OpEd, Politics

A test of democracy and stability

By Theem Isaac Machar Akot


It is too early, and I speculate that people may begin to ask for the reason I am talking about matters to do with elections. Little do they know that the complexities of the problems facing the nation and a couple of crucial reasons are a lot more genuine than what the presumption would be. 

Based on my personal take on the forthcoming elections, though its schedule is much too far, I have all the right to take the initiative to have a sip of it.

Opinions might differ from one citizen to the other, but I am quite certain that what every citizen thinks of may be similar to mine.

As the parties to the agreement had selected the members to compete for presidency, citizens are ambivalent about casting ballots or staying unconcerned.  I have this very vital need to be fulfilled for better and stable South Sudan, and I hope it is what every citizen longs to hear.

The expectation is that we don’t want who to come from which party or tribe. All is who will prioritize the interests of the people and democratic South Sudan.  A country that will be chaos-free and inclusive.  A country that will have zero corruption; a nation of equal justice and distribution of resources.

Over the years, and that was since day one of independence, parties had been valued more than individual’s competency. In the year 2010, I was made to cast a ballot paper wrongly.

The then electoral commission was a bite of a trick. We were told that he who shouldn’t tick against the SPLM star would be dealt with properly.  Hence, I complied with the order because it was falsely preached, and I was a little uninformed.

The SPLM Party won against its opponents by a bigger margin, and that integrated every sort of human into the party. Since it was our expectation to have the party that fought for the nation ruled the country, we firmly stood with it.  Its success was through us, and it was our happiness. Over the past years, that was soon after independence, parties have been turned into briefcases. Distribution of resources is based on political parties.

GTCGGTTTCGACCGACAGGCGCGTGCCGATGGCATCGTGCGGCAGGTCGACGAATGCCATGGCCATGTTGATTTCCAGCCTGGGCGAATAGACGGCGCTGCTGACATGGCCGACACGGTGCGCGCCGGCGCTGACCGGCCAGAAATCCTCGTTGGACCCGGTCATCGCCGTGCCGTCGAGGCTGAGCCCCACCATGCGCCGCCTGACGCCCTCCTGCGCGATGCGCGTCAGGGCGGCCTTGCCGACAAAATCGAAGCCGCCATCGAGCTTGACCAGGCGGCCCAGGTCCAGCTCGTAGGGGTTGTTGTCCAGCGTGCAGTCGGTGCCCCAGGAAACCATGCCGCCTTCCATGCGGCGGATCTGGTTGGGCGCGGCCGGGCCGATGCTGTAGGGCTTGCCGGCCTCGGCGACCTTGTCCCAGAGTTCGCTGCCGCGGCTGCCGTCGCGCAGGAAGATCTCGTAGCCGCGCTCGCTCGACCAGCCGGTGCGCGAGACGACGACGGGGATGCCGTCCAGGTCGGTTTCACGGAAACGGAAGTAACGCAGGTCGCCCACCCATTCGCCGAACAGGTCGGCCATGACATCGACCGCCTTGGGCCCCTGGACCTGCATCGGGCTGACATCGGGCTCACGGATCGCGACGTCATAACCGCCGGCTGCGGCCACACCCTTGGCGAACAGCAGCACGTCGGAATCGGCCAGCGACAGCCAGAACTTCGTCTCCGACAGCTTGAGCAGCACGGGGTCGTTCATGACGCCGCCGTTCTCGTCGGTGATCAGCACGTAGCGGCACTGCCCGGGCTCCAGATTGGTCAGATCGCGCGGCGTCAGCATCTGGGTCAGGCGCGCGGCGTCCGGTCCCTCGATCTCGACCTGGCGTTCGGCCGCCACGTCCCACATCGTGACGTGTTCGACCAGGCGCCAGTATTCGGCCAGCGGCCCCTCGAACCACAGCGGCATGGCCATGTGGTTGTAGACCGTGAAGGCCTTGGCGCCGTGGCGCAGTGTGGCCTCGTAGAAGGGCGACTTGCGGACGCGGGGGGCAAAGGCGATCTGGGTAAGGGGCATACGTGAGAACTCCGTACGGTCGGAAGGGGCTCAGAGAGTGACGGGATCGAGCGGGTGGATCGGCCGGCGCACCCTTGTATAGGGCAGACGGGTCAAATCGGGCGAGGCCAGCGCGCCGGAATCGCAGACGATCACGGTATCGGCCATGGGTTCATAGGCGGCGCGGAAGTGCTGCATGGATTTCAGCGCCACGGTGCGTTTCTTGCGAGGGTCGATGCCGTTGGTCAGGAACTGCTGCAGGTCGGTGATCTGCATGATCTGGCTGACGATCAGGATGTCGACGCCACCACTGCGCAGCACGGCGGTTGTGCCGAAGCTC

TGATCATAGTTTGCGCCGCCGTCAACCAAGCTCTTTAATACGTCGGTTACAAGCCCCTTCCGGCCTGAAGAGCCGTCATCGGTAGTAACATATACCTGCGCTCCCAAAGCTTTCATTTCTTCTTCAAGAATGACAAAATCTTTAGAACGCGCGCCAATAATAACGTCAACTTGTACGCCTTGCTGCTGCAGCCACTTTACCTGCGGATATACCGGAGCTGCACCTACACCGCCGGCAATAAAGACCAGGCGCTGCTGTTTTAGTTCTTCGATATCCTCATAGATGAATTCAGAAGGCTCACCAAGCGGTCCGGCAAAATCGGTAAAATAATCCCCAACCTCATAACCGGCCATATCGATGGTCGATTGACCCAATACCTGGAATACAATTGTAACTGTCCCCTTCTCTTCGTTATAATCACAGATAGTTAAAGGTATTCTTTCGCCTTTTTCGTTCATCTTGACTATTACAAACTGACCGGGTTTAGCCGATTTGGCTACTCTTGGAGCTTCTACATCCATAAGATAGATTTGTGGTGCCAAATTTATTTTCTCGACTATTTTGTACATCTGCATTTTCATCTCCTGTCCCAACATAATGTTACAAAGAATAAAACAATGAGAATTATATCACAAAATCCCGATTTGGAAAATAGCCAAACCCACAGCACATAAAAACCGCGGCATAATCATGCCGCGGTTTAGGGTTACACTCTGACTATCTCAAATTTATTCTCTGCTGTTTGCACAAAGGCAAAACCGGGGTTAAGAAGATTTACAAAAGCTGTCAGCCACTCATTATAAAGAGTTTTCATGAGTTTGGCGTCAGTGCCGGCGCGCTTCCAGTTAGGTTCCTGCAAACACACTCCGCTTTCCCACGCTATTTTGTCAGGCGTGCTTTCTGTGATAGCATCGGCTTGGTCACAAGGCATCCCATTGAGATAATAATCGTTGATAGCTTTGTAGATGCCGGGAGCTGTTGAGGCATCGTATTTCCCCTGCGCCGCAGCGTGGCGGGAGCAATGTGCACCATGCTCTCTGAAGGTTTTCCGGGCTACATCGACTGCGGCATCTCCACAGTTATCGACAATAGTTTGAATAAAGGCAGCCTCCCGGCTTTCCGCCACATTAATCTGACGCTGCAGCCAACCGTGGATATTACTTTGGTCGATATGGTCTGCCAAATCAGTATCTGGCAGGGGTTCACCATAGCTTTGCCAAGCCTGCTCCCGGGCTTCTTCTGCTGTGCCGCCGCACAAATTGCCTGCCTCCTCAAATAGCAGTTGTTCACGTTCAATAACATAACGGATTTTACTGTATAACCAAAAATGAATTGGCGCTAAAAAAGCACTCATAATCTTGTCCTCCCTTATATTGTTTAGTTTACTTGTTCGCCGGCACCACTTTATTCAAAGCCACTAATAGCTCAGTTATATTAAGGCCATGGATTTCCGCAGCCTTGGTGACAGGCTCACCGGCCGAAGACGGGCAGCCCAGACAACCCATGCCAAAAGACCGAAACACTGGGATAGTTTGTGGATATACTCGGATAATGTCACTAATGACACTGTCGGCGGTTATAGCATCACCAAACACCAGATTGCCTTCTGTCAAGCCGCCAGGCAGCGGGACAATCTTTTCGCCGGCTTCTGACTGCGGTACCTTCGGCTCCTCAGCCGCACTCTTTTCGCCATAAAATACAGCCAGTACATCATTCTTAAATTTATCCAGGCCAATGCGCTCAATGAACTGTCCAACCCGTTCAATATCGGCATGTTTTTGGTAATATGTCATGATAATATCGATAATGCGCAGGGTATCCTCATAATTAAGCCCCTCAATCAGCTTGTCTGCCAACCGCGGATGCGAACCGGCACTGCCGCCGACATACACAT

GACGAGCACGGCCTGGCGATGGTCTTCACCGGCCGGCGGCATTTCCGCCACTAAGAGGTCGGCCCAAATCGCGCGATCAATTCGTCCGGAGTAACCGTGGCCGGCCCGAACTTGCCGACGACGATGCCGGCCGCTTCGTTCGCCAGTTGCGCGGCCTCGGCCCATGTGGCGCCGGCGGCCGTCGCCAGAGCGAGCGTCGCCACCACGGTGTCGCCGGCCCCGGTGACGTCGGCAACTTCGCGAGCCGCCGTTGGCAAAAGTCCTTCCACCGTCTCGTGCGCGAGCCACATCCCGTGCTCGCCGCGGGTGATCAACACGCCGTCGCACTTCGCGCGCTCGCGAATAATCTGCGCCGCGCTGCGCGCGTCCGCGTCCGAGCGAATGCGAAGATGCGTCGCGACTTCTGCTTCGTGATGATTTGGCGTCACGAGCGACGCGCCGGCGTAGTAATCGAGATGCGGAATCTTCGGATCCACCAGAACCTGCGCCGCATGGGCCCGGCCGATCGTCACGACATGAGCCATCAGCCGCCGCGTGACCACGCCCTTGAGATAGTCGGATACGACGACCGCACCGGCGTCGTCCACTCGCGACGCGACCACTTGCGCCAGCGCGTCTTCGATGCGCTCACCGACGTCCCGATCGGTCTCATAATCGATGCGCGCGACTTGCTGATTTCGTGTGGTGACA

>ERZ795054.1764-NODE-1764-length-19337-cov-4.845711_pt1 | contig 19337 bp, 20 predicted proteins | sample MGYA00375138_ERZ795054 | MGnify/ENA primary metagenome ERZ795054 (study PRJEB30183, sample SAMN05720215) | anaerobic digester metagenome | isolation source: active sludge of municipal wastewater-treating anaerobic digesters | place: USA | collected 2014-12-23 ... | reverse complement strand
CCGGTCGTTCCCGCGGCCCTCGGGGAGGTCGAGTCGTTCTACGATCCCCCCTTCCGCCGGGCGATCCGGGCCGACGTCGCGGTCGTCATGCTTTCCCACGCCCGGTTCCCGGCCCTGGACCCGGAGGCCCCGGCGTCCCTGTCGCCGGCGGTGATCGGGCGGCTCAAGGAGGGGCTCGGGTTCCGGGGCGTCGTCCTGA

For this reason, I am filled with rags, and I feel like saying them out in order to get relieved.

I believe fostering democracy will enable the prevalence of equality and fairness. It will also help the government of South Sudan stop appointing hungry wolves to higher posts. If appointing officials continues, the nation will otherwise never get to the expected level. I swear there are leaders here who see everything a ready food, including human beings.

Most of our current leaders are as power-hungry hunting amidst the masses. Civilians in whose hands become their prey! Their sharp teeth are only for chopping anything that passes through their eyes. Employing those who perceive the country as a commodity to be marketed, leaders who have addictively advanced individualism as an ideal for owning public funds to enrich themselves, those who perceive an office is where they accumulate wealth, is drastically bringing about poor South Sudan despite the abundance of natural resources endowed by God.  These degrading aspects have been caused by a lack of democracy in the nation. Therefore, we need leaders who will possess the qualities below to ensure that the country progresses.

A leader should be a protector who does well to leave one’s legacy to the people.

A leader should have qualities that add values to the ones he leads, not he who fiercely fights for what to eat.

A leader should take leadership people’s belongings, which could allow them to access it in all ways. Qualities allow citizens to vote for whom they think can work more diligently.

By doing these, we will have stable and democratic South Sudan.

The author is a third-year student at the University of Juba School of Education Department of English Language.



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